Today I’m sharing our visit to Pearl Harbor and the USS Arizona Memorial. This was my number one must do while on Oahu and the hubs was in total agreement. We tried to buy tickets in advance online but they were sold out for the date we wanted. Luckily, after some research the hubs learned that they give out free tickets each day to the first 1,000 people in line. The catch is that although they open the gates at 7:30 am, the line starts forming around 6 am. So we made plans to get up super early and ended up being numbers 4 and 5 in line. It was one of the few days we had to get up early during the entire trip and was completely worth it because it meant we were in the first group of the day to visit the memorial. I highly recommend doing the first tour because you get to enter the memorial while it’s empty rather than fighting the departing crowd of the group before yours who are trying to board the boat you just took across.  Here’s the view of the memorial and the USS Missouri as we approached and docked at the memorial.




Once aboard the memorial you can see the remains of the ship just beneath the surface although some portions are above the water line.  Oil spots are visible on the water all around as the vessel continues to seep these fluids, which they expect will continue for another 50 years.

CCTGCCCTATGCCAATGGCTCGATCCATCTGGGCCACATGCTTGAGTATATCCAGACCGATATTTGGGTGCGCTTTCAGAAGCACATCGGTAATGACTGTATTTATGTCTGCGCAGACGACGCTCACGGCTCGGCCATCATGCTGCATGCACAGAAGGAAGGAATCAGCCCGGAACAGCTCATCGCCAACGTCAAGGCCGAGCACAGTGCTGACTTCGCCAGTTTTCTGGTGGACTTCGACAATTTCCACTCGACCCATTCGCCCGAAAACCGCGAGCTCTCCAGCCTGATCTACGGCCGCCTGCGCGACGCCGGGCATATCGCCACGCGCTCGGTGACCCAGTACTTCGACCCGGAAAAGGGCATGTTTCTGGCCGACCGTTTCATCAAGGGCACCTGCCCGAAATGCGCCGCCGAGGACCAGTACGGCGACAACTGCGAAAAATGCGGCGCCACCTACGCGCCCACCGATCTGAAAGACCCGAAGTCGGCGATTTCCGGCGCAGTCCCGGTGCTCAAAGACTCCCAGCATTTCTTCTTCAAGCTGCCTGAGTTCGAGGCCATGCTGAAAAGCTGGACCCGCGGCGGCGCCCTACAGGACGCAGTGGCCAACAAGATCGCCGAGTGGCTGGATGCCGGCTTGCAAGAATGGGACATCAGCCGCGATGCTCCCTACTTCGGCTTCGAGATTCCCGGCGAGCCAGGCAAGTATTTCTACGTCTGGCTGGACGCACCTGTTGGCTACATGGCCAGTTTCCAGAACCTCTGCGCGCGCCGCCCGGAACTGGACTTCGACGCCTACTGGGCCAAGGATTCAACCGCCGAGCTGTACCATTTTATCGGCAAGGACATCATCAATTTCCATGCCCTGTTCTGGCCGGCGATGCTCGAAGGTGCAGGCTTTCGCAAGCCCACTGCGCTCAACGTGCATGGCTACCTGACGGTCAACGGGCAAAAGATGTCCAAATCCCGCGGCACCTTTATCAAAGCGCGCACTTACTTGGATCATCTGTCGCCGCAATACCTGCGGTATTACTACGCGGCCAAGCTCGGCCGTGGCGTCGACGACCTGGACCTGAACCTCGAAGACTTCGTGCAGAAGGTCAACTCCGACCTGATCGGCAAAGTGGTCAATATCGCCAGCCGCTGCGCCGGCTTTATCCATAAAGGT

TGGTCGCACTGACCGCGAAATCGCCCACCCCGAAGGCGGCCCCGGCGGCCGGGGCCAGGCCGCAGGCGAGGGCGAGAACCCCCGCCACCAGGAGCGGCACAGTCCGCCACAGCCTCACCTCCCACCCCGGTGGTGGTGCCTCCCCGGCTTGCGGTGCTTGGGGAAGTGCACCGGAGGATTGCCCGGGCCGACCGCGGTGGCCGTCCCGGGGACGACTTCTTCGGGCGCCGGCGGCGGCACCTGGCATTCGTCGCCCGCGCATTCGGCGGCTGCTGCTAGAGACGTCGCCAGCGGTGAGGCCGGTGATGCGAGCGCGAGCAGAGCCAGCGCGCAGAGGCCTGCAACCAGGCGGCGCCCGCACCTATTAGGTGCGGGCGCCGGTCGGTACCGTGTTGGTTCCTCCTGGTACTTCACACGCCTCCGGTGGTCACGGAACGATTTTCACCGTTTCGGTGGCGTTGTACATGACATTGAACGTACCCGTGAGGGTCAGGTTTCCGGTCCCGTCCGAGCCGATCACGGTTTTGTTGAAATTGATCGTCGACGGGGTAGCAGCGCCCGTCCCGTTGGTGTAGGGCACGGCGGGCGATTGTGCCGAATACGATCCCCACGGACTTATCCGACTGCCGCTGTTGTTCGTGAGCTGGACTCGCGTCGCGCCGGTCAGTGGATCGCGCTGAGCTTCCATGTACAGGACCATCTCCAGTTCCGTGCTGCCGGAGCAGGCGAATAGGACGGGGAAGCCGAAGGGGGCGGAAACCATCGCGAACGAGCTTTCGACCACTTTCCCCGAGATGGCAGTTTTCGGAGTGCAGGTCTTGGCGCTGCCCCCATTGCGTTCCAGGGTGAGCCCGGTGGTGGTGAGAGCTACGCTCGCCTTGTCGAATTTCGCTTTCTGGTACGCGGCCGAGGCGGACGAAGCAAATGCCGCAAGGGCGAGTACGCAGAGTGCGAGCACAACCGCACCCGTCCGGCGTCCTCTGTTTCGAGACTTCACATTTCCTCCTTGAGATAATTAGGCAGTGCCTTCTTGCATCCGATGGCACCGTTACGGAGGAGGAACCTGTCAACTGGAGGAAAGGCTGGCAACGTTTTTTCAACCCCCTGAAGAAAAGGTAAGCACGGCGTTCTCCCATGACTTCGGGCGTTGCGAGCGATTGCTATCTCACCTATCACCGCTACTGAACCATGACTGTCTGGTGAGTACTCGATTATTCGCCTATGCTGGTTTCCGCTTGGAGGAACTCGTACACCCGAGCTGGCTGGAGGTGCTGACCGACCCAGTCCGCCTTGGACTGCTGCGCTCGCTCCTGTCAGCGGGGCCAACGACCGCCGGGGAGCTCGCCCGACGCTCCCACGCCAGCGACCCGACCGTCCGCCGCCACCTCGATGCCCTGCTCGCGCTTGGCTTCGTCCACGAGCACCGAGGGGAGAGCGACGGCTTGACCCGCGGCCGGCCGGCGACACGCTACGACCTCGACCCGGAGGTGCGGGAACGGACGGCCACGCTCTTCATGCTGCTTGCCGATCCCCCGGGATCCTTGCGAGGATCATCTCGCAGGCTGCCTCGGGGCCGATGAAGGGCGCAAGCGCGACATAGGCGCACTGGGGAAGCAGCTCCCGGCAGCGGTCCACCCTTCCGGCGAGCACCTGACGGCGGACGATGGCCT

At one end of the memorial there is an opening over the ship for viewing.  This is the spot where divers add the ashes of former USS Arizona crew who choose to join their shipmates upon death.  To date, not one of the eligible veterans has refused this opportunity.  The day we visited someone offered a lei in honor of those entombed here.



Beyond the opening is a room where the names of the entire crew are displayed on a wall.  It’s powerful to see just how many there were.  Those who perished with the ship or during the attack are listed on the main wall divided by service – Navy or Marine, while those who rejoined their crew upon death are listed on the smaller walls in front.


As we prepared to leave the memorial I happened to look up and see the flag against a bright blue sky.  It was a striking scene as I thought about the attack, the lives lost and the countless acts of heroism that day and in the months following.


There was also a beautiful view of the USS Missouri docked just a short distance away.  It’s a fitting addition to the memorial park given it’s rise from the attack and return to service including being the vessel where Japan’s surrender was accepted.  And it’s placement next to the USS Arizona is a quiet salute to the costly victory.  Across the channel in the other direction is today’s active joint military base, where usual activities were in progress, including a ship heading out of the harbor.